That is also not to mention the 90-day waiting period that Utah has implemented when you first file your divorce. Meaning, that once you have found the funds for an attorney, or a way to somehow file by yourself, after trying to work on the marriage, and knowing that it will just not work out the court wants you to sit on this and give you an additional 90-days to see if this is really what you want to do. In essence, the court is a babysitter and says, we know better than you and we know better than your circumstance and we want you to go and sit in the corner and think about what you just did despite all the steps you have already taken to decide you want a divorce.
Then, once the green light is given and things are finalized and the parties have come to an agreement, someone has to file the final papers. Most of the time the papers are rejected for whatever reason. A lot of times the parties don’t know they were rejected, or don’t know how to fix the problem so they are again stuck in a vicious whirlpool and still married to their partner, because you’re not divorced when you file, your divorced when it’s all over. Sometimes these cases last years and months. At that point, the parties have moved on with their lives. But the courts haven’t moved on with them.
Attorneys, that understand the complexities of the cases and how to negotiate deals and balance all of the money issues, also have issues filing with the courts the final papers because the papers they file are too complex for the clerks to process. Most clerks just have a checklist to go off to make sure that all the papers are there. However, some papers aren’t necessary or other arrangements have been made which the clerks may not understand. As a result, an extra headache is added and extra money to try and explain to the clerks why it is filed the way it is and try to explain to them the legal basis for the agreement.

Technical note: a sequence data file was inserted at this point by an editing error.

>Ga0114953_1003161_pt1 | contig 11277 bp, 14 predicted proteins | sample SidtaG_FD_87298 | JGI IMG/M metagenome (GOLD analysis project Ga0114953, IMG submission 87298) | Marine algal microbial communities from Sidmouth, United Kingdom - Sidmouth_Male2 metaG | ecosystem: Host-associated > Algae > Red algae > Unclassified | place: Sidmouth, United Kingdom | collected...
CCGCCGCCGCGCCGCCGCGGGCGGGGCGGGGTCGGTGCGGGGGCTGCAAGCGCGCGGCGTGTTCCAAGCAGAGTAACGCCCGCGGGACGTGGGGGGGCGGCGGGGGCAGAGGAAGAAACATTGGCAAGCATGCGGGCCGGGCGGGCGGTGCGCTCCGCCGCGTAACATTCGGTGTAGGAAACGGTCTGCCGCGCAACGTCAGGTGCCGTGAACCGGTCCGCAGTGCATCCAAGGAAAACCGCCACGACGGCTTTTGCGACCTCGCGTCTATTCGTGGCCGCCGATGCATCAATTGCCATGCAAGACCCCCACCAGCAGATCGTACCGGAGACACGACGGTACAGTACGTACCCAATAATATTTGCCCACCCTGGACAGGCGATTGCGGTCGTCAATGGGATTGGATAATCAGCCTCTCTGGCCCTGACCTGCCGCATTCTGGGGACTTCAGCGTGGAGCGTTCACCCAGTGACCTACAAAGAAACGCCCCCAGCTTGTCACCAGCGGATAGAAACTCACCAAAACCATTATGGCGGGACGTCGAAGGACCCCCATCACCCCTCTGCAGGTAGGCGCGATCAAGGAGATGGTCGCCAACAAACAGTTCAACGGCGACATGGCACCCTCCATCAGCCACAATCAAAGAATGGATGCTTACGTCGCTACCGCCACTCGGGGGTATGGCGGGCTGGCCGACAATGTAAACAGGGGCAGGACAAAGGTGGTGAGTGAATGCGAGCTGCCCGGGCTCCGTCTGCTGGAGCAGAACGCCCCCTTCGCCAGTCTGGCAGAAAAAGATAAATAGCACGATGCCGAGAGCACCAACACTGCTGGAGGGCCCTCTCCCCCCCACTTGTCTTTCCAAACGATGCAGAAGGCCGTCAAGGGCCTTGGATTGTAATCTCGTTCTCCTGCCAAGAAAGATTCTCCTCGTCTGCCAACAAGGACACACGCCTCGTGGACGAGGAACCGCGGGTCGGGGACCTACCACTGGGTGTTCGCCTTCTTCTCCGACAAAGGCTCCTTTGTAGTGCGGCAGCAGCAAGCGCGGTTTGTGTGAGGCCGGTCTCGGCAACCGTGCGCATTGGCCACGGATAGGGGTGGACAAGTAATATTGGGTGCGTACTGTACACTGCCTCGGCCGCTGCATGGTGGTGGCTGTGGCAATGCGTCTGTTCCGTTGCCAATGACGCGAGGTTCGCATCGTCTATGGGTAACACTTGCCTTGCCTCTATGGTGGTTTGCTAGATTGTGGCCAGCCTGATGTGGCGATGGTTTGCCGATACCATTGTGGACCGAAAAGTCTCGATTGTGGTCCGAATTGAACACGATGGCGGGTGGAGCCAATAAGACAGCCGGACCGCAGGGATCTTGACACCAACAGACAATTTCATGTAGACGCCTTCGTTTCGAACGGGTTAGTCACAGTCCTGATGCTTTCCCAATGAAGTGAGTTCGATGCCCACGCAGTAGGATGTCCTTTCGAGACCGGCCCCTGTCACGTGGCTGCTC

So from just a legal standpoint, that is why no one gets married anymore. It costs an average person $10,000 to get married and more than doubled to get out of being married. Many people see their parents and what they had to suffer while going through a divorce so it turns their children off from ever having a desire to enter that kind of legal relationship. It is setup to the point now where many people say to themselves, why bother?
In the end, the State of Utah’s purpose is probably to deter people from getting divorced, however, the outlook as a whole shows that purpose is defeating the entire meaning of why the State wants to keep individuals in marriages in the first place. Something has to change to streamline the process or the problem will continue to degenerate and quite frankly, as an attorney, it also makes it for a headache for me that I would just rather not deal with.
With the U.S. Supreme Court decision on gay marriage, the decision in essence decreed that the state cannot tell a person who they can and cannot marry because it is a fundamental right. However, if that is true, then is the red-taped process of divorce in Utah also saying that the state is telling people that they can and cannot get divorced and when and how they can get divorced?